[iDC] Is there a future for the pubklic libraries?

Rolf Hapel hapel at aarhus.dk
Fri Jul 1 07:19:48 UTC 2011

Hi Janet,

Thank you for your comments. I agree that the change of format ultimately is changing the business models of publishing, thus has an enormous effect of the business model of the libraries. Copyright issues are at the core of this development. I believe that your reflection on the library as a future repository or space which can host culturally important data over longer time spans ending with a (big) question mark is very relevant! The need for preserving valuable cultural and polical data is obvious, but it is in my mind not a task for the public library to do that, it must be national repositories that harvest that kind of digital information. The possibility of having networks of libraries host contemporary digital media content (or maybe access to digital media content through metadata repositories) is certainly a possibility - that's what we are doing in Denmark.



-----Oprindelig meddelelse-----
Fra: Janet Hawtin [mailto:lucychili at gmail.com]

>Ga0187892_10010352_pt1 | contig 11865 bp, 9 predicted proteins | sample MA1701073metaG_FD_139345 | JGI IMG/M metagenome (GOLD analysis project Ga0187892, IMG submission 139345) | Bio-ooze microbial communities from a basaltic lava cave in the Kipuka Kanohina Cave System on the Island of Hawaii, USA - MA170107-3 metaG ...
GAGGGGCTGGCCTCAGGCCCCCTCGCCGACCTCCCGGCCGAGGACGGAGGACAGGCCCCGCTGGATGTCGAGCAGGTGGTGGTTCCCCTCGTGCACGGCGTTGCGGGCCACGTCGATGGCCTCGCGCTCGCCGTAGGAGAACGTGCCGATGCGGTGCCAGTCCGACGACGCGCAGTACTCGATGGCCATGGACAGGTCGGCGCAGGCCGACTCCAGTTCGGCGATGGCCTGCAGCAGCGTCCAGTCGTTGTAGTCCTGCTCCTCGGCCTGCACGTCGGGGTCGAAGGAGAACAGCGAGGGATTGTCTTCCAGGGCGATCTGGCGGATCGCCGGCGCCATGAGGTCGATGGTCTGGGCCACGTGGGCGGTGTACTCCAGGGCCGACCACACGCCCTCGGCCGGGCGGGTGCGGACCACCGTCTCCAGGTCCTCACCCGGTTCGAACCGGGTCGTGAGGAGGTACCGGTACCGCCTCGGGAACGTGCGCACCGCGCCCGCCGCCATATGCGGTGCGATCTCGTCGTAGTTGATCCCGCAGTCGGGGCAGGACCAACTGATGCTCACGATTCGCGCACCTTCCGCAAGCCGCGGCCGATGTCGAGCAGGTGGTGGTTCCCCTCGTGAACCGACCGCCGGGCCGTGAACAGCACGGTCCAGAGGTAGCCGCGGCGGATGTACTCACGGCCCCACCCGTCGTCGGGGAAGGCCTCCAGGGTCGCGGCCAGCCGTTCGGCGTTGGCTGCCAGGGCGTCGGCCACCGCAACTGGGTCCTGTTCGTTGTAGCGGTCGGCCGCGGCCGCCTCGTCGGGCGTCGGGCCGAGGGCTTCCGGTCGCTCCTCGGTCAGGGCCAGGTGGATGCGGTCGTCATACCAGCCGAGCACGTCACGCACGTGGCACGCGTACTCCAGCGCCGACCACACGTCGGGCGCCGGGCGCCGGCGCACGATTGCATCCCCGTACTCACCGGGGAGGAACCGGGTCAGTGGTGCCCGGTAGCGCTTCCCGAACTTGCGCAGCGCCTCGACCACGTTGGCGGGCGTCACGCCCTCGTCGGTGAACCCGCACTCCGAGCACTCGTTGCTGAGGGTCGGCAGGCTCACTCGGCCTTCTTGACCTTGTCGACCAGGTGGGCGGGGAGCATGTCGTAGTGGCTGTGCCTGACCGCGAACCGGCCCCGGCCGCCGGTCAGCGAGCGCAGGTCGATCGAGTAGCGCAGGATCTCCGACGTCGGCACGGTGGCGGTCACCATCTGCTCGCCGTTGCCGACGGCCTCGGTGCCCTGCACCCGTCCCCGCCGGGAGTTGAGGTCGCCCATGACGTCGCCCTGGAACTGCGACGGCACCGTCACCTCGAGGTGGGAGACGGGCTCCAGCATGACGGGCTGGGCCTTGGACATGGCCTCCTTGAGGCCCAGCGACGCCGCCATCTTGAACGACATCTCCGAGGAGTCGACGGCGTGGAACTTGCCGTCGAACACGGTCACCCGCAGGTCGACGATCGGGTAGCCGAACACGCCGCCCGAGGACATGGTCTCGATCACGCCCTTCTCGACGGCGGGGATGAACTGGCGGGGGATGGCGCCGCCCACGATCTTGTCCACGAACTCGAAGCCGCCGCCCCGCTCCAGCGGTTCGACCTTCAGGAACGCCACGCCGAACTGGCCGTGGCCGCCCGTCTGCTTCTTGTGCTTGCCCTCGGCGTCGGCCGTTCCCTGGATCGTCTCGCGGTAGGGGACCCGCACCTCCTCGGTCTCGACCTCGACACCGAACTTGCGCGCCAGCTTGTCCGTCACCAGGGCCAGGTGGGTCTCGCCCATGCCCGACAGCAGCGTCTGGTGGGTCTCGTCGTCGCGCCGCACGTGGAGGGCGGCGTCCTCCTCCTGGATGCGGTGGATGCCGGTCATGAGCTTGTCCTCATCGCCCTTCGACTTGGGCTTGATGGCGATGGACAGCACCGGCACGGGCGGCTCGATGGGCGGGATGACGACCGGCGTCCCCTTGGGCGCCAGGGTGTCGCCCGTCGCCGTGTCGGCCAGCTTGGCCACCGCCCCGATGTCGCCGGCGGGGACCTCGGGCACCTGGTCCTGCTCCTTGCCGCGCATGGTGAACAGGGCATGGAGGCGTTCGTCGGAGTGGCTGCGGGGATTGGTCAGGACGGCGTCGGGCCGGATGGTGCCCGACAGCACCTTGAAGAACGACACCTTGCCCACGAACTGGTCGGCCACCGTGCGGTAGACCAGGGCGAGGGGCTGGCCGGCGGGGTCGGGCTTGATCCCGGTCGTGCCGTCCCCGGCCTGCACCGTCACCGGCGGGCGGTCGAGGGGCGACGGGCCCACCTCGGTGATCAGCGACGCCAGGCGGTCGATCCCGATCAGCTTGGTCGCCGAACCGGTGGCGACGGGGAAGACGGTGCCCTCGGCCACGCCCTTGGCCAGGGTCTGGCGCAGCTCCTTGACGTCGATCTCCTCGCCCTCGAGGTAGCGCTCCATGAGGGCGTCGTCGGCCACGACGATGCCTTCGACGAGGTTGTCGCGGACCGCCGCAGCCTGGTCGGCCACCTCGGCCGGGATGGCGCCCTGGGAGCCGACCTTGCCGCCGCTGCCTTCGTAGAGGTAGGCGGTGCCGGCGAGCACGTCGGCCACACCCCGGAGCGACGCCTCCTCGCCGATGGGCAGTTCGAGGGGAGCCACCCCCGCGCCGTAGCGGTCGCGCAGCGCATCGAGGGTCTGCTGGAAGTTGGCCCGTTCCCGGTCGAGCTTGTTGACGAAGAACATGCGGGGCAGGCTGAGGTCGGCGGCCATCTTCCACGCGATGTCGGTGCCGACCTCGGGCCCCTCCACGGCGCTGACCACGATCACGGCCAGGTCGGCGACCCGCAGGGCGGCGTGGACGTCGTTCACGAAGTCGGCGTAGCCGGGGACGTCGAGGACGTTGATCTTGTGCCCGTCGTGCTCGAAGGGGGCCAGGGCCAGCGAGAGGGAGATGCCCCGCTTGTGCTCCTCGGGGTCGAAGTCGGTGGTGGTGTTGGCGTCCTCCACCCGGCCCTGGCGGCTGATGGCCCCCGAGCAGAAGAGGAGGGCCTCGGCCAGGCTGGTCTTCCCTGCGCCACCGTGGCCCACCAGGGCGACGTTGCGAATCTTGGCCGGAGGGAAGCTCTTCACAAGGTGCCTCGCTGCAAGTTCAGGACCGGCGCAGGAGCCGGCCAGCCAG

Sendt: 30. juni 2011 12:50
Til: Jessica F. Lingel
Cc: Rolf Hapel
Emne: Re: [iDC] Is there a future for the pubklic libraries?


I am one of the new library sector students.

My concern about the shift in paper owned resources to linked or subscribed digital resources is largely because it changes the kind of access rights users have because copyright is a shifting target.
Format shift brings with it a shift from ownership of an object to tenancy with a hosting site.
You also need to keep paying to keep accessing.

Sometimes it also means that the library is less seen as a space which can host culturally important data over longer time spans? I think the refresh rate of government websites for example will mean it is difficult to compare changing government policies over some years as old data is deleted and replaced with the latest perspectives.
Perhaps libraries can still host that kind of longer perspective?
Perhaps libraries can hold self published zines, local content, local books.
It would be interesting if networks of libraries became more authoritative and integrated as hosting organisations for digital media as content in other hosting sites may well only be there while it is profitable and not offer a longer term cultural asset.

A comfy chair and a net connection are passive aspects of information delivery in that they are only able to deliver relevant information if the wider network has chosen to host the data and it is accessible from that network.

My initial thoughts anyway =)


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